The laws of the United States relating to mining claims, mineral locations, and rights incident thereto are extended to the Territory of Alaska: Provided, That, subject only to the laws enacted by Congress for the protection and preservation of the navigable waters of the United States, and to the laws for the protection of fish and game, and subject also to such general rules and regulations as the Secretary of the Interior may prescribe for the preservation of order and the prevention of injury to the fish and game, all land below the line of ordinary high tide on tidal waters and all land below the line of ordinary high-water mark on nontidal water navigable in fact, within the jurisdiction of the United States, shall be subject to exploration and mining for gold and other precious metals, and in the Chilkat River, and its tributaries, within two and three-tenths miles of United States survey numbered 991 for all metals, by citizens of the United States, or persons who have legally declared their intentions to become such, under such reasonable rules and regulations as the miners in organized mining districts may have heretofore made or may hereafter make governing the temporary possession thereof for exploration and mining purposes until otherwise provided by law: Provided further, That the rules and regulations established by the miners shall not be in conflict with the mining laws of the United States; and no exclusive permit shall be granted by the Secretary of the Interior authorizing any person or persons, corporation, or company to excavate or mine under any of said waters, and if such exclusive permit has been granted it is revoked and declared null and void. The rules and regulations prescribed by the Secretary of the Interior under this section shall not, however, deprive miners on the beach of the right given to dump tailings into or pump from the sea opposite their claims, except where such dumping would actually obstruct navigation or impair the fish and game, and the reservation of a roadway sixty feet wide under section 687a–2 1 of title 43, shall not apply to mineral lands or town sites. No person shall acquire by virtue of this section any title to any land below the line of ordinary high tide or the line of ordinary high-water mark, as the case may be, of the waters described in this section. Any rights or privileges acquired hereunder with respect to mining operations in land, title to which is transferred to a future State upon its admission to the Union and which is situated within its boundaries, shall be terminable by such State, and the said mining operations shall be subject to the laws of such State.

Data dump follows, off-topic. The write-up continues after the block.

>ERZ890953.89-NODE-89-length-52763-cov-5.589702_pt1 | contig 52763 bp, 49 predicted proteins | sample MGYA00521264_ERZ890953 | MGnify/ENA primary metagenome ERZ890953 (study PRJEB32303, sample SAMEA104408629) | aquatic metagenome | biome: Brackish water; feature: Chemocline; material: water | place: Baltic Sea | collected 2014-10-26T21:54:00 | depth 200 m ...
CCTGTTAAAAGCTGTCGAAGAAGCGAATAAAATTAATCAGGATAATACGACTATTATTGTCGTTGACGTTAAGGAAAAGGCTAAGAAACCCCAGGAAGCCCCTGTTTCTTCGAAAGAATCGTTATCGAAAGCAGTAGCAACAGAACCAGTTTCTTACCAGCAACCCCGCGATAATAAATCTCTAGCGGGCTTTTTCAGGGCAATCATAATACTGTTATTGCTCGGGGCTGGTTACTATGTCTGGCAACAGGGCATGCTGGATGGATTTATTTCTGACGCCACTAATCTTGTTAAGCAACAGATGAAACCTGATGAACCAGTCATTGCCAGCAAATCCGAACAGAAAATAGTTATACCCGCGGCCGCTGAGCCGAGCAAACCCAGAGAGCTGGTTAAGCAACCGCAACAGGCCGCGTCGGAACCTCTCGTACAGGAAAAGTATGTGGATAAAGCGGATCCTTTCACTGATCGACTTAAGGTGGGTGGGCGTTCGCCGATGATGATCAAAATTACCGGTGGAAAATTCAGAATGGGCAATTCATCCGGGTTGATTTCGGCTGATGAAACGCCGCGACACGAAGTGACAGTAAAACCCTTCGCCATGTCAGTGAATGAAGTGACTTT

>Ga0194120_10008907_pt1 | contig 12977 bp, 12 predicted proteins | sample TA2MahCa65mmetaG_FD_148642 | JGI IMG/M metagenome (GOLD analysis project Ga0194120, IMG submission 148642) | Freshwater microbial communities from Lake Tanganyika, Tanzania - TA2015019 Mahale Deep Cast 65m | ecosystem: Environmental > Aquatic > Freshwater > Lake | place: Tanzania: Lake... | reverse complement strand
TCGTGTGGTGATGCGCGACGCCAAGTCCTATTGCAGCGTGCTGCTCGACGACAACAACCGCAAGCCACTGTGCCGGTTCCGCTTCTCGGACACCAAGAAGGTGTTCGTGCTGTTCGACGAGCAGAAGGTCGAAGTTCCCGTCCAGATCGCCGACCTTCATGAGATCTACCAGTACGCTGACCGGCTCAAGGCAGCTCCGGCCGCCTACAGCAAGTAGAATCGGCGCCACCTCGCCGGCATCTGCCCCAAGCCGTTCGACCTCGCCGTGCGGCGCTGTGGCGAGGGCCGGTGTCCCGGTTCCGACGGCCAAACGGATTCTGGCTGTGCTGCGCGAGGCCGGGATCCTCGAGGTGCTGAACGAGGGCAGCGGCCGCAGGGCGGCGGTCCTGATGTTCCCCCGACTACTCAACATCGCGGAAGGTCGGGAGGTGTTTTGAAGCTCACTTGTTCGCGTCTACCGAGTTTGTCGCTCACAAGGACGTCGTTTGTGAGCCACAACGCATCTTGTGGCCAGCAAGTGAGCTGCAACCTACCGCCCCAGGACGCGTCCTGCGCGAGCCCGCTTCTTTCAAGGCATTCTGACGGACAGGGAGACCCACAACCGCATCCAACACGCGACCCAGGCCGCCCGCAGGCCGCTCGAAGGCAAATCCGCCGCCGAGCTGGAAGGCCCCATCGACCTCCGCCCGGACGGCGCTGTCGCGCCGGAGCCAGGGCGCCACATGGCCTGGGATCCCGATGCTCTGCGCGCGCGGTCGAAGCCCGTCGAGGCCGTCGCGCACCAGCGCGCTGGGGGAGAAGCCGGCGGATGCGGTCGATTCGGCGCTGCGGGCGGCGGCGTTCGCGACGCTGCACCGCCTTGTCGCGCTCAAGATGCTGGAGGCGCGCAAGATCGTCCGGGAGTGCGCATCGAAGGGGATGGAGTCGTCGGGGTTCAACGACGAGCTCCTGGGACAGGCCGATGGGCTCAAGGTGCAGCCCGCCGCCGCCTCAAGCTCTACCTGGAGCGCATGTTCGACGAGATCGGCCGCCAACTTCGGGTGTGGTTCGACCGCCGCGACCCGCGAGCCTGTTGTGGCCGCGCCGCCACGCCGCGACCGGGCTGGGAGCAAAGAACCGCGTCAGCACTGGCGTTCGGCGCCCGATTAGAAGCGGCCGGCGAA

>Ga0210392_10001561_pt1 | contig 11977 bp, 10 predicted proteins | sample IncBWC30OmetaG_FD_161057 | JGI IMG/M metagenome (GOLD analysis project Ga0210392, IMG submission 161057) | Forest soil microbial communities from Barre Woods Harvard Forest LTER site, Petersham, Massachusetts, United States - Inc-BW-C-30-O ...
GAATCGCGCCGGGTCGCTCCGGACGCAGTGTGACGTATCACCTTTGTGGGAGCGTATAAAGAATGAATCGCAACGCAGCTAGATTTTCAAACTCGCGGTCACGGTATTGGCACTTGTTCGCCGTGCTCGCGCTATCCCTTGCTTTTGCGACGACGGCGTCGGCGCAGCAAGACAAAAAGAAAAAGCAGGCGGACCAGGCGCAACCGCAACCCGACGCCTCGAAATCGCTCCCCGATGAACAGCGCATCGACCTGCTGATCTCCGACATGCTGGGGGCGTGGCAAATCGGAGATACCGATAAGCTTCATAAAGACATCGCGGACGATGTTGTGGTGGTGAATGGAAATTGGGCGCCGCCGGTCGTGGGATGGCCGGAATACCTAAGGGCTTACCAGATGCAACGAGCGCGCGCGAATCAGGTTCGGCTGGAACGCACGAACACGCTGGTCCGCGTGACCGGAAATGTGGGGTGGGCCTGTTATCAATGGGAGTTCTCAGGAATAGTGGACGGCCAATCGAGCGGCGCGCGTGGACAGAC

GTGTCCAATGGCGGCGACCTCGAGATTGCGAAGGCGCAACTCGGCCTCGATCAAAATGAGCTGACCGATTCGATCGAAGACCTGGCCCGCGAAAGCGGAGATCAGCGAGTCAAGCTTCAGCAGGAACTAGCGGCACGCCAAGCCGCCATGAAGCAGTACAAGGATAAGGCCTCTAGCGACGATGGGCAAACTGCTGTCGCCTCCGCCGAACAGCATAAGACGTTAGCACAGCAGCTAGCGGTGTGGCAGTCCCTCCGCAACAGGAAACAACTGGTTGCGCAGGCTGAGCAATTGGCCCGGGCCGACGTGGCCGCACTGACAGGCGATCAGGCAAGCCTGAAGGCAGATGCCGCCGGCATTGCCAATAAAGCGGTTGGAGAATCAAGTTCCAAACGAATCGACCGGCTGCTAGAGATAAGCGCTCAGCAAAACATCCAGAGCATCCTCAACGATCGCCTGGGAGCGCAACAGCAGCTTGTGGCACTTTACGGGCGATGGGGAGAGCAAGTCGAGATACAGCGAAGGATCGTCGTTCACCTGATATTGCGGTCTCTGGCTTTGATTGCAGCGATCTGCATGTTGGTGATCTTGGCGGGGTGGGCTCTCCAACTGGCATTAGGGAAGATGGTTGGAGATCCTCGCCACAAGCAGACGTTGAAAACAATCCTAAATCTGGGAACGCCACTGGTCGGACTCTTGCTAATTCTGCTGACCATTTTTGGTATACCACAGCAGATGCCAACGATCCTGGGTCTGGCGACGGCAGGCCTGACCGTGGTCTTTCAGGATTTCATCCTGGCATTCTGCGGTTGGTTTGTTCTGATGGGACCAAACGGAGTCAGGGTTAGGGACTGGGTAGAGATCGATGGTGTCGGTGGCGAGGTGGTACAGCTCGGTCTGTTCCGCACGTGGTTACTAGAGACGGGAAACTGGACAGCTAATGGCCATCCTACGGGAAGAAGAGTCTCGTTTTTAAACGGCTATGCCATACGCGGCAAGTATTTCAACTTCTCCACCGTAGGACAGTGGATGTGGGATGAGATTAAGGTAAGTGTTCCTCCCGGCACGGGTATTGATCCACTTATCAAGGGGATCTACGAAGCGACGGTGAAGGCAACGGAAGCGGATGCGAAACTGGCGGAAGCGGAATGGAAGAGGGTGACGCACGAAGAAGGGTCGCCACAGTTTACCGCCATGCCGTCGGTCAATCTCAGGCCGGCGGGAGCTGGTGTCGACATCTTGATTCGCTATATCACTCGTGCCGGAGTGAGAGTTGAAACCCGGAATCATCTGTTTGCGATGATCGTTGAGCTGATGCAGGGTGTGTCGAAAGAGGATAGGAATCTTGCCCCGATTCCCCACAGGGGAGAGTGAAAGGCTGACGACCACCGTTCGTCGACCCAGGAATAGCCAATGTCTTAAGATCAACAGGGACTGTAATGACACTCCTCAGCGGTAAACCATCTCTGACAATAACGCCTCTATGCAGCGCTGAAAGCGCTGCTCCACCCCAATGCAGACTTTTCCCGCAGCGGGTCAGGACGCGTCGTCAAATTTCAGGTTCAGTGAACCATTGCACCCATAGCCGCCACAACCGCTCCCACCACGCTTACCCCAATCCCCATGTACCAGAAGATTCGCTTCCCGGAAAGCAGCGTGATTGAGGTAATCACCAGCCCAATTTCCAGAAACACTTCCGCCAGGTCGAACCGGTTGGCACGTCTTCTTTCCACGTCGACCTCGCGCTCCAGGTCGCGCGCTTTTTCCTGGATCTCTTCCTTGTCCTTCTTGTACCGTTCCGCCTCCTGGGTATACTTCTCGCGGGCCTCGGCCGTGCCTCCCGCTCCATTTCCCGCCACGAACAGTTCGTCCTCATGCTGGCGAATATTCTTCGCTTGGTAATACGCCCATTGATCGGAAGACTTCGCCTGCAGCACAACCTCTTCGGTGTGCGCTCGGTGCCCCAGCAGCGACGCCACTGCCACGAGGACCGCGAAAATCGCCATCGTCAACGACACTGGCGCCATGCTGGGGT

(June 6, 1900, ch. 786, title I, §26, 31 Stat. 329; May 31, 1938, ch. 297, 52 Stat. 588; Aug. 8, 1947, ch. 514, §1, 61 Stat. 916; Pub. L. 85–662, Aug. 14, 1958, 72 Stat. 615.)
Section 687a–2 of title 43, referred to in text, was repealed by Pub. L. 94–579, title VII, §§703(a), 704(a), Oct. 21, 1976, 90 Stat. 2789, 2792.
Section was formerly classified to section 381 of Title 48, Territories and Insular Possessions.
1958—Pub. L. 85–662 substituted “fish and game” for “fisheries” in three places, and inserted provisions permitting mining for all metals in Chilkat River, and its tributaries, within two and three-tenths miles of United States survey numbered 991.
1947—Act Aug. 8, 1947, permitted exploration for and mining of gold and other precious metals in beds of navigable streams.
1938—Act May 31, 1938, extended waters subject to exploration and mining for gold to include all water on shores, bays, and inlets of Alaska, and substituted Secretary of the Interior for Secretary of War, among other changes.
Admission of Alaska into the Union was accomplished Jan. 3, 1959, on issuance of Proc. No. 3269, Jan. 3, 1959, 24 F.R. 81, 73 Stat. c16, as required by sections 1 and 8(c) of Pub. L. 85–508, July 7, 1958, 72 Stat. 339, set out as notes preceding section 21 of Title 48, Territories and Insular Possessions.
Section 2 of act Aug. 8, 1947, provided: “Nothing in this Act [amending this section] shall be deemed to affect or impair any valid claims, rights or privileges, including possessory claims under the first proviso of section 8 of the Act of May 17, 1884 (23 Stat. 26) [25 U.S.C. 280a], arising under any other provision of law.”
1 See References in Text note below.